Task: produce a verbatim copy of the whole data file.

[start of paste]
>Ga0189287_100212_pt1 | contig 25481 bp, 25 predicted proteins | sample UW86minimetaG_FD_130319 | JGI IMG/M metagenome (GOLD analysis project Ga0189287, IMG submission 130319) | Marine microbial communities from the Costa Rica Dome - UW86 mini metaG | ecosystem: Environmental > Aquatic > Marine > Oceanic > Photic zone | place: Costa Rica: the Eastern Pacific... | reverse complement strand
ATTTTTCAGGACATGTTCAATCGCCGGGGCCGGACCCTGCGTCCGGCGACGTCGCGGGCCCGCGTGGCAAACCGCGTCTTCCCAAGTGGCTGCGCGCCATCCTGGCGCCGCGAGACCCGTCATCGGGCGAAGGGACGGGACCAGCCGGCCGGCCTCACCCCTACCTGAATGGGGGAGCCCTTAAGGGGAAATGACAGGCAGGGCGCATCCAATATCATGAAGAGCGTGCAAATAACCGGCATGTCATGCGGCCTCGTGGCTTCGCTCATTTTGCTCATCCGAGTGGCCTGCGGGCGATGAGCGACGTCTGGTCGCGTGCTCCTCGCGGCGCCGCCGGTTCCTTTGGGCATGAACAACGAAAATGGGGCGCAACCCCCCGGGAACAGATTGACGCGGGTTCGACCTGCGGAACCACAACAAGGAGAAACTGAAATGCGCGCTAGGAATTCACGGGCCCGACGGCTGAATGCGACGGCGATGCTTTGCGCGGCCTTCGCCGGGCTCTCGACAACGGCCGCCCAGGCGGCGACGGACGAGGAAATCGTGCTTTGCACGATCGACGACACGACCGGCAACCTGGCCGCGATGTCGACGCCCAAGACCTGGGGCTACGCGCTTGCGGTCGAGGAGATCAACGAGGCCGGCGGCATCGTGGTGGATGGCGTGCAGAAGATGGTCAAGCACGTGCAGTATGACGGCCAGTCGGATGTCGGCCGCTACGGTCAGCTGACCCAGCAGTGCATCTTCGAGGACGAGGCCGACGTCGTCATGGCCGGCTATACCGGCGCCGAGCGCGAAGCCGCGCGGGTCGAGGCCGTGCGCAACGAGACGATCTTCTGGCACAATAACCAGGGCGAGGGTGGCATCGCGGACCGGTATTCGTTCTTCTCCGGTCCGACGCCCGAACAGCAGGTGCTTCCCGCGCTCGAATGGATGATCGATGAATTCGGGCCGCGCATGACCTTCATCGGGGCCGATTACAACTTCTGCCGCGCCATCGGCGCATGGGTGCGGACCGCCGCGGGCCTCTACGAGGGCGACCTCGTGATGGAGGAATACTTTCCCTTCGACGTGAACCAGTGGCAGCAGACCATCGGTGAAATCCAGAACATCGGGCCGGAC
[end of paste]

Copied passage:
>Ga0189287_100212_pt1 | contig 25481 bp, 25 predicted proteins | sample UW86minimetaG_FD_130319 | JGI IMG/M metagenome (GOLD analysis project Ga0189287, IMG submission 130319) | Marine microbial communities from the Costa Rica Dome - UW86 mini metaG | ecosystem: Environmental > Aquatic > Marine > Oceanic > Photic zone | place: Costa Rica: the Eastern Pacific... | reverse complement strand
ATTTTTCAGGACATGTTCAATCGCCGGGGCCGGACCCTGCGTCCGGCGACGTCGCGGGCCCGCGTGGCAAACCGCGTCTTCCCAAGTGGCTGCGCGCCATCCTGGCGCCGCGAGACCCGTCATCGGGCGAAGGGACGGGACCAGCCGGCCGGCCTCACCCCTACCTGAATGGGGGAGCCCTTAAGGGGAAATGACAGGCAGGGCGCATCCAATATCATGAAGAGCGTGCAAATAACCGGCATGTCATGCGGCCTCGTGGCTTCGCTCATTTTGCTCATCCGAGTGGCCTGCGGGCGATGAGCGACGTCTGGTCGCGTGCTCCTCGCGGCGCCGCCGGTTCCTTTGGGCATGAACAACGAAAATGGGGCGCAACCCCCCGGGAACAGATTGACGCGGGTTCGACCTGCGGAACCACAACAAGGAGAAACTGAAATGCGCGCTAGGAATTCACGGGCCCGACGGCTGAATGCGACGGCGATGCTTTGCGCGGCCTTCGCCGGGCTCTCGACAACGGCCGCCCAGGCGGCGACGGACGAGGAAATCGTGCTTTGCACGATCGACGACACGACCGGCAACCTGGCCGCGATGTCGACGCCCAAGACCTGGGGCTACGCGCTTGCGGTCGAGGAGATCAACGAGGCCGGCGGCATCGTGGTGGATGGCGTGCAGAAGATGGTCAAGCACGTGCAGTATGACGGCCAGTCGGATGTCGGCCGCTACGGTCAGCTGACCCAGCAGTGCATCTTCGAGGACGAGGCCGACGTCGTCATGGCCGGCTATACCGGCGCCGAGCGCGAAGCCGCGCGGGTCGAGGCCGTGCGCAACGAGACGATCTTCTGGCACAATAACCAGGGCGAGGGTGGCATCGCGGACCGGTATTCGTTCTTCTCCGGTCCGACGCCCGAACAGCAGGTGCTTCCCGCGCTCGAATGGATGATCGATGAATTCGGGCCGCGCATGACCTTCATCGGGGCCGATTACAACTTCTGCCGCGCCATCGGCGCATGGGTGCGGACCGCCGCGGGCCTCTACGAGGGCGACCTCGTGATGGAGGAATACTTTCCCTTCGACGTGAACCAGTGGCAGCAGACCATCGGTGAAATCCAGAACATCGGGCCGGAC